Stay at home vs. working moms: it’s a debate that may well have sparked the heated flames of the “mommy wars.” There haven’t been a shortage of opinions on this topic, and despite being rehashed to death, more keep coming. The latest voice to enter into the fray is Allison Klein, a former reporter turned stay-at-home mom who recently offered up an op-ed for The Washington Post. Klein writes:
“You see, I love being home with my girls, now 4 and 5. I’m just not such a fan of telling people that’s what I do. This is new for me. [...] This is D.C., where nothing about you is more important than your job, or at least that’s what people always say. And being a full-time mom doesn’t exactly up my Q score. These conversations are fraught because I want people to know I’m not giving up my identity as a strong, smart woman. Cue the eye roll.”
Mother judgment — it’s there regardless of what you choose. And, when we fight each other, nobody wins, because infighting only clouds the more important issue: the narrow way we frame this stay-at-home vs. working mother discussion. I wish there could be a huge disclaimer on these types of articles reminding readers that not every mother is in a position to actually make this choice. There are families that need two working parents in order to ensure that housing and food costs are met. There needs to be a greater understanding of the inherent privilege involved in even having this “debate” in the first place.
Making the this debate personal causes us to forget about the structural inadequacies that need to be worked on. Would this debate be as heated if we had a mandated paid family leave policy? What about more flexible working conditions? Better paid sick leave policies? Or even equal pay? If, on average, women were making as much (if not more so!) than their husbands and by default it made more sense for fathers to stay home, would these types of debates continue?
I never fancied myself as somebody who would be a stay-at-home mom. In fact, I was the primary breadwinner for a while. Then, my husband got a job that paid almost double my own, and we found ourselves moving to another state when I was six months pregnant. Who wants to hire an obviously pregnant woman? Not many folks, regardless of the legalities. So, for the last few months of my pregnancy I stayed home while simultaneously working on my Master’s thesis. Then, once my son was born, I continued to stay home. I finished my thesis, graduated (and even gave a speech to my graduating class with my four-month-old son perched happily on my hip!), and … stayed at home.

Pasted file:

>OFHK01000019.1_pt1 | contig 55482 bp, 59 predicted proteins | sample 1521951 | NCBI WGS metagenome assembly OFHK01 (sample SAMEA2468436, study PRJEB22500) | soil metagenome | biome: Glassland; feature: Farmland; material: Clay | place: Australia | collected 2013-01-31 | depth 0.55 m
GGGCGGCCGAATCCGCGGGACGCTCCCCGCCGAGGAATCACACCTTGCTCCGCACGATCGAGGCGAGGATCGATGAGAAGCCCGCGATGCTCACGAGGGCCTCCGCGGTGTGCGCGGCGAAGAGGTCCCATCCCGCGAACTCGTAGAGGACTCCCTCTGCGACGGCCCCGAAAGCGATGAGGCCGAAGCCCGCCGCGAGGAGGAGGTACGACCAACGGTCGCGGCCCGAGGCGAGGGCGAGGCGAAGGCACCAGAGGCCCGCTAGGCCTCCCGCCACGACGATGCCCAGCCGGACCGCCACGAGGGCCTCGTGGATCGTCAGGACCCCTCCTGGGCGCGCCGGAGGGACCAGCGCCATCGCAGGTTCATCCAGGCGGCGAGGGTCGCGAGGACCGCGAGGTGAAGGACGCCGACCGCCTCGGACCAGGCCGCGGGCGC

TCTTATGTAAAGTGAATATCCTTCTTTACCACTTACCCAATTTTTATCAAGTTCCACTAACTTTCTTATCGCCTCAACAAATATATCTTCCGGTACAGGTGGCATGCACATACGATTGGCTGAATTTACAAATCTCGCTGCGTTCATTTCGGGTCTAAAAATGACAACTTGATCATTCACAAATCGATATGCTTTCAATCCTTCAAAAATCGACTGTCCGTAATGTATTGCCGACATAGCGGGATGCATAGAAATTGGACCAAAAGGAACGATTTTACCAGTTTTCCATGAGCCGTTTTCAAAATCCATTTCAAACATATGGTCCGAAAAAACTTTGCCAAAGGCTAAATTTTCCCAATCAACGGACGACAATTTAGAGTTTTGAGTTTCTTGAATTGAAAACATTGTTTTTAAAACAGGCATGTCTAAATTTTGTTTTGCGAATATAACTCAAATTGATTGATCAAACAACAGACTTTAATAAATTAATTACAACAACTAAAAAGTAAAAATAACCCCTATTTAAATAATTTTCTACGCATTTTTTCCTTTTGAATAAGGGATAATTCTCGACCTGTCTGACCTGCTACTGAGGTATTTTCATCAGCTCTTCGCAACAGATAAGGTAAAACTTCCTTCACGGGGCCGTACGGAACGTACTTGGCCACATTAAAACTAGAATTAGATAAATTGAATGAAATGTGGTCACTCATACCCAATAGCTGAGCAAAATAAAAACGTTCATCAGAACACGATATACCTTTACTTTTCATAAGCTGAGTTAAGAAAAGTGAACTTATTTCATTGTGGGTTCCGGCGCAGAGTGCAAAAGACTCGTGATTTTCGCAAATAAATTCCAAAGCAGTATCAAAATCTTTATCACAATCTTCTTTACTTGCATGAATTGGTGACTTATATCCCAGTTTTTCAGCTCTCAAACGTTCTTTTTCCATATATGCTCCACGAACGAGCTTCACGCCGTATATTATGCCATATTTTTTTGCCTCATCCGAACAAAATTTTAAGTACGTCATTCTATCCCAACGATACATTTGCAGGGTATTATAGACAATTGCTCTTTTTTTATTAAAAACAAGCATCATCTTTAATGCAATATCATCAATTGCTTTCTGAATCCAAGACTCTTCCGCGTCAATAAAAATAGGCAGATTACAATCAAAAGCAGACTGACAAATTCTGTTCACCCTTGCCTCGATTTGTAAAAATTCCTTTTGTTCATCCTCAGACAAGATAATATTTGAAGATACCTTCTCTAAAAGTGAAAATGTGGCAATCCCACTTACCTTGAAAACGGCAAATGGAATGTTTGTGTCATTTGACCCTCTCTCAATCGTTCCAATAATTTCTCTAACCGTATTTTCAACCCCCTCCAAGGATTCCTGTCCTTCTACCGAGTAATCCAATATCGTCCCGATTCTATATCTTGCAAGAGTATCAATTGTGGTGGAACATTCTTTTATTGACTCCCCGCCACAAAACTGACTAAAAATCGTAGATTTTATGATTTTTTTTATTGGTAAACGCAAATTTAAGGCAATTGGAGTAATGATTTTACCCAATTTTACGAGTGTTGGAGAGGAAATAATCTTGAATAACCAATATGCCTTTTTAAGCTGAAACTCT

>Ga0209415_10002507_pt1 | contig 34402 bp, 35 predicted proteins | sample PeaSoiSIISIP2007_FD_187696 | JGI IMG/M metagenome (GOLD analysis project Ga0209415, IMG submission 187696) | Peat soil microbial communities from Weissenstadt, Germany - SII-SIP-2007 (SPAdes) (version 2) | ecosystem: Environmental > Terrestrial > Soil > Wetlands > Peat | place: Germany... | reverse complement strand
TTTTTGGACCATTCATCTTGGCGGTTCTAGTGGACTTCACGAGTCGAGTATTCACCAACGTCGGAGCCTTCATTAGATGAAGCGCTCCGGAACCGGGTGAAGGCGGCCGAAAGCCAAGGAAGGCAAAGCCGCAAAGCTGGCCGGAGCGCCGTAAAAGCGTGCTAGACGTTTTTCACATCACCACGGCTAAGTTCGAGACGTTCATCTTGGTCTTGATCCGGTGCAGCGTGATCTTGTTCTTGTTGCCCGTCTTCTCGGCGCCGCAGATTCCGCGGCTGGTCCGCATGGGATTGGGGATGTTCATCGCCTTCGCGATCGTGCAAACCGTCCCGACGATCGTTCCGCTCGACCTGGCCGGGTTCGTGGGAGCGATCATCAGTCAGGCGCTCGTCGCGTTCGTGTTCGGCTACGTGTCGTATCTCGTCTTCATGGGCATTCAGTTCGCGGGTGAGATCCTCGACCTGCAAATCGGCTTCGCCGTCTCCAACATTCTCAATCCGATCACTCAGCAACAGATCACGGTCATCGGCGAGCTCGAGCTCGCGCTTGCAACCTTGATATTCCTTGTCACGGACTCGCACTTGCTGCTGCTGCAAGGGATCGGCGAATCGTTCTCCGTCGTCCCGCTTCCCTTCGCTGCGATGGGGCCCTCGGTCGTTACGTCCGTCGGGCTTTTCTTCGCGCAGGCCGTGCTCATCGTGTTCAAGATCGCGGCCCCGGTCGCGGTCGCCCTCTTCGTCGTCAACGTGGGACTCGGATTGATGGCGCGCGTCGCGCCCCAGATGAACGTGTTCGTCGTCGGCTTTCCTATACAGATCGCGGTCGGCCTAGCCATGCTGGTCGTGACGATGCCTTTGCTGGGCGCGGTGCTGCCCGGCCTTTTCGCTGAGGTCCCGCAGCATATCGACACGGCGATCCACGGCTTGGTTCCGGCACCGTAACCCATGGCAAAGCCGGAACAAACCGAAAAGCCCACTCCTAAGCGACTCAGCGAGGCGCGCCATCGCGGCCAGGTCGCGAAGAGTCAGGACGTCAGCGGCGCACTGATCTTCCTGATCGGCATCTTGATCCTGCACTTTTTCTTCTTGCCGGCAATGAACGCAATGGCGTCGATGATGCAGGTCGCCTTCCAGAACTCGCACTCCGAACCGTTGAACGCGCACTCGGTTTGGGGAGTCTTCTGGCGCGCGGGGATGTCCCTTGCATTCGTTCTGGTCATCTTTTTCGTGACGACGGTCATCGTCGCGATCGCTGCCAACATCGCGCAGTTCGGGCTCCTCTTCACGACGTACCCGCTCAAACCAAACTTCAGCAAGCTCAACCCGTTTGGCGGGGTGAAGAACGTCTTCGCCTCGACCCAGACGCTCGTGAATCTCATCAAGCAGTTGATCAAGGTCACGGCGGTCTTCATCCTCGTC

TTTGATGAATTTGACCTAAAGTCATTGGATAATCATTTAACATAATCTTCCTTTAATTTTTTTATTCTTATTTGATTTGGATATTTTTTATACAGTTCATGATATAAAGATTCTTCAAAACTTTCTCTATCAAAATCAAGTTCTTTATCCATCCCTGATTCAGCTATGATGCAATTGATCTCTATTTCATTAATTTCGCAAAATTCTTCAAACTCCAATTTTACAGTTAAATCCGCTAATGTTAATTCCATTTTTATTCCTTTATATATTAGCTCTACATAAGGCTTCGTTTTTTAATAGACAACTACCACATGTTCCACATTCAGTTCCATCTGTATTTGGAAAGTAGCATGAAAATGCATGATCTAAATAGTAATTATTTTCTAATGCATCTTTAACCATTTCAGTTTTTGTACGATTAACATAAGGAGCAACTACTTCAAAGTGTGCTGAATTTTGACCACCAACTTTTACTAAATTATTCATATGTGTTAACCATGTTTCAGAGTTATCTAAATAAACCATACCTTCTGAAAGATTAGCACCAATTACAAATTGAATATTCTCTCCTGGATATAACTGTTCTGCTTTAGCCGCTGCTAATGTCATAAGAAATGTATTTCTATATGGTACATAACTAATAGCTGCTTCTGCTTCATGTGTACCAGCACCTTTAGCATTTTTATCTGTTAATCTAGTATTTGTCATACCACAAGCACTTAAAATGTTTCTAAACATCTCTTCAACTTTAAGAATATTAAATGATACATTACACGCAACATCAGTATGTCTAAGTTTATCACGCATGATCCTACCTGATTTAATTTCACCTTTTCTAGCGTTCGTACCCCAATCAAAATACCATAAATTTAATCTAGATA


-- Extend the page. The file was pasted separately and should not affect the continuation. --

For us, it more a matter of convenience. I knew I would work again, my husband’s job was less flexible than mine, and to be honest, there was some piece of me that wanted to be the one primarily raising our son. But then, it got boring. The first year or two was a lot fun — and hard work too, sure, but mostly fun, I’m not going to lie. Yet soon I craved more, so eventually went back to work. Fortunately, those wishes coincided with my son starting preschool, which worked out well, and I was only out of the workforce for just under three years, which honestly didn’t damage my hireability (especially since I actually worked part-time once my son was around six-months-old…so perhaps I never truly was a stay-at-home mom?). But that’s my story/situation and it’s not the same for everyone.
Some women genuinely love staying at home and relish the whole homemaker lifestyle. That just wasn’t me. Plus, there was always that nagging voice in the back of my head reminding me about how much harder it would be to reenter the workforce the longer I was apart from it. Despite being more than happy and secure in my marriage (while only married for nine years, I’ve been with my husband for 16 years total), I was also incredibly aware about divorce rates as well as the possibility of sickness/accidents/death, and the reality of needing to be capable of supporting myself and my son. Most importantly, I wanted to work. There was a whole part of me that wasn’t solely a mother. After all, mothers aren’t monoliths!
I’ve been on both sides of this faux “debate” and let me tell you — the judgement is never-ending. Judgment about being home and “wasting your potential.” Judgment about working and “missing all those moments and milestones!” It can be utterly maddening, probably because never being able to “win” is utterly maddening. I’m aware at how lucky I am that I was even able to test both waters before settling on what works best for me and my family. And in the end, that’s what all parents need to focus on.
Avital Norman Nathman blogs at The Mamfesto. Her book, The Good Mother Myth: Redefining Motherhood To Fit Reality, is out now. Follow her on Twitter.
[Image of a baby bottle via Shutterstock]